Francis Picabia. Aello. 1930. Oil on canvas, 66 9/16 × 66 9/16″ (169 × 169 cm). Private collection

Francis Picabia: Our Heads Are Round so Our Thoughts Can Change Direction is a comprehensive survey of Picabia’s audacious, irreverent, and profoundly influential work across mediums. This will be the first exhibition in the United States to chart his entire career.

Among the great modern artists of the past century, Francis Picabia (French, 1879–1953) also remains one of the most elusive. He vigorously avoided any singular style, and his work encompassed painting, poetry, publishing, performance and film. Though he is best known as one of the leaders of the Dada movement, his career ranged widely—and wildly—from Impressionism to radical abstraction, from Dadaist provocation to pseudo-classicism, and from photo-based realism to art informel. Picabia’s consistent inconsistencies, his appropriative strategies, and his stylistic eclecticism, along with his skeptical attitude, make him especially relevant for contemporary artists, and his career as a whole challenges familiar narratives of the avant-garde.

Francis Picabia features over 200 works, including some 125 paintings, key works on paper, periodicals and printed matter, illustrated letters, and one film. The exhibition aims to advance the understanding of Picabia’s relentless shape-shifting, and how his persistent questioning of the meaning and purpose of art ensured his iconoclastic legacy’s lasting influence.

Watch curator Anne Umland tour the exhibition with artists Peter Fischli and Rashid Johnson (on Facebook Live) and with artist Lisa Yuskavage (on YouTube Live).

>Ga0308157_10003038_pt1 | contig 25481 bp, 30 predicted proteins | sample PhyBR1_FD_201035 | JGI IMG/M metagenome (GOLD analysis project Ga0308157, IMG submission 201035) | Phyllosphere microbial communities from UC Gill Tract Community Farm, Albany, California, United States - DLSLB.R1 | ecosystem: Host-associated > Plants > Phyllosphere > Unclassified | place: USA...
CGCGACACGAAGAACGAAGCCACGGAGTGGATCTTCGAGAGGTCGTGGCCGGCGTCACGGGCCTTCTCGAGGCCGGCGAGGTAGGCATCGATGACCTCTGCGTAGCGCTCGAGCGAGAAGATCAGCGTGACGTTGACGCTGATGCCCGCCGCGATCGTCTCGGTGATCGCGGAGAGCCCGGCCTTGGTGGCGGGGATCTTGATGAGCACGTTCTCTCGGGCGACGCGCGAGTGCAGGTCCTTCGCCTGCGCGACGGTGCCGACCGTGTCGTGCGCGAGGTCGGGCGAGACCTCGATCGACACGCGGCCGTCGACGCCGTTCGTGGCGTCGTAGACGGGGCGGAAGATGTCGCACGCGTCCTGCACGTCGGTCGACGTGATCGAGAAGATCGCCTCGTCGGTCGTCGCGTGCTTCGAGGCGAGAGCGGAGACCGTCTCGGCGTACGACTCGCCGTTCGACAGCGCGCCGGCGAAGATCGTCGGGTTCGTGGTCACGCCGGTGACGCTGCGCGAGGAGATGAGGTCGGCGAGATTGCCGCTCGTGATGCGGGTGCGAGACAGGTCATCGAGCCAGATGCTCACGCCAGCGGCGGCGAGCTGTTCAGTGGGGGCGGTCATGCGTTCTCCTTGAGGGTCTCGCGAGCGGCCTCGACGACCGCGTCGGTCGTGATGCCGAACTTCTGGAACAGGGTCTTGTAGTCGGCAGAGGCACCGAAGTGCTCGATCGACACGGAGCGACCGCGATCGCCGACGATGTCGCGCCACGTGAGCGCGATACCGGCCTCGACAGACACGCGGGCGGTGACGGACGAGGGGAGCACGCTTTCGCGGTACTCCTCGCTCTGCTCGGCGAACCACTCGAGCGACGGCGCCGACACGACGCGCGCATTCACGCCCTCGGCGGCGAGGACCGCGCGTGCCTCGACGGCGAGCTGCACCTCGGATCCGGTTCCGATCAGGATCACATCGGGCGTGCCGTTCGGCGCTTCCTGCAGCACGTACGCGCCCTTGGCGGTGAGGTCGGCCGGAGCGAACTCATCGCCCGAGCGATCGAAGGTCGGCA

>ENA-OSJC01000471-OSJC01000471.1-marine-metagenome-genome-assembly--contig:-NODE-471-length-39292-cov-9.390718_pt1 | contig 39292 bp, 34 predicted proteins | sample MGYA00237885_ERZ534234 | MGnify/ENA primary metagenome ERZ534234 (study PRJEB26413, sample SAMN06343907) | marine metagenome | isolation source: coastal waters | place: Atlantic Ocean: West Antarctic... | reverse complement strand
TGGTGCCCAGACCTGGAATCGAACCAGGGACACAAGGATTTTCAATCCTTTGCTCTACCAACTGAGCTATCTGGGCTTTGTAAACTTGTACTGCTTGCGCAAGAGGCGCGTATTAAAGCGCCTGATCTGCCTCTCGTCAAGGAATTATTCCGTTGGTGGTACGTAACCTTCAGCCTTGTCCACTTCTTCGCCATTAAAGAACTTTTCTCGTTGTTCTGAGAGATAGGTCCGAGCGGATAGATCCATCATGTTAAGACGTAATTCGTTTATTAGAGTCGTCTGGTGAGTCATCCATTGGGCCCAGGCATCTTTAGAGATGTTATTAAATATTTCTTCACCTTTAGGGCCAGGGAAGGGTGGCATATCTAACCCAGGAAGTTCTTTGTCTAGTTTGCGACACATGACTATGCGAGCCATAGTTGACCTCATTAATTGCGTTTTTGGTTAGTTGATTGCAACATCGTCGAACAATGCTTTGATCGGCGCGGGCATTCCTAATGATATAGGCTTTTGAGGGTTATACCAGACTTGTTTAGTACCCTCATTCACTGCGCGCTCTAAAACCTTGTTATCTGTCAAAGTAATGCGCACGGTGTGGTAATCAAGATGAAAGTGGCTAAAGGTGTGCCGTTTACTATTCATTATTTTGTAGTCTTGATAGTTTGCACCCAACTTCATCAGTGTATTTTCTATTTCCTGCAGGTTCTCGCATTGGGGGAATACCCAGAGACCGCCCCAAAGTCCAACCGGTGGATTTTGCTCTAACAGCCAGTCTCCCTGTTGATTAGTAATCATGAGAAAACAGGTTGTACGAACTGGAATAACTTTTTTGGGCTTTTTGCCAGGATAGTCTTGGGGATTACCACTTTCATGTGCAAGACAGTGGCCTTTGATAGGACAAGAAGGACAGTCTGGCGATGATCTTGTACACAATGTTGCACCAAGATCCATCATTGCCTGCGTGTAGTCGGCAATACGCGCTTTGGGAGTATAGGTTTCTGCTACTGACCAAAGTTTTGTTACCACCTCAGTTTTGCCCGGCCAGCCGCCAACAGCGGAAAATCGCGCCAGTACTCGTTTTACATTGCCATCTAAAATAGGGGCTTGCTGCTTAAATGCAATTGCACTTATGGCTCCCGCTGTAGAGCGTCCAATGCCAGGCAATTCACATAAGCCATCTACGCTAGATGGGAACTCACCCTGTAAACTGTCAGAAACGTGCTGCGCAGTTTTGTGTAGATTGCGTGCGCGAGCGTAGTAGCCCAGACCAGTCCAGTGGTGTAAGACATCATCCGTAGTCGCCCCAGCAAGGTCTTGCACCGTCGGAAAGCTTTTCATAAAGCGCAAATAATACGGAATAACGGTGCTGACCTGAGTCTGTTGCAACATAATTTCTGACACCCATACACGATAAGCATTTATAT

Francis Picabia: Our Heads Are Round so Our Thoughts Can Change Direction is organized by The Museum of Modern Art, New York, and the Kunsthaus Zürich.

Organized by Anne Umland, The Blanchette Hooker Rockefeller Curator of Painting and Sculpture, The Museum of Modern Art, and Cathérine Hug, Curator, Kunsthaus Zürich; with Talia Kwartler, Curatorial Assistant, Department of Painting and Sculpture, The Museum of Modern Art.

Major support for the New York presentation is provided by The International Council of The Museum of Modern Art.

Generous funding is provided by Lawrence B. Benenson.

This exhibition is supported by an indemnity from the Federal Council on the Arts and the Humanities.

Paint provided by Farrow & Ball.

Additional support is provided by the Annual Exhibition Fund with major contributions from Alice and Tom Tisch, Glenn and Eva Dubin, The Donald R. Mullen Family Foundation, Inc., The Contemporary Arts Council of The Museum of Modern Art, Mimi and Peter Haas Fund, Brett and Daniel Sundheim, Karen and Gary Winnick, and The Junior Associates of The Museum of Modern Art.

Past events

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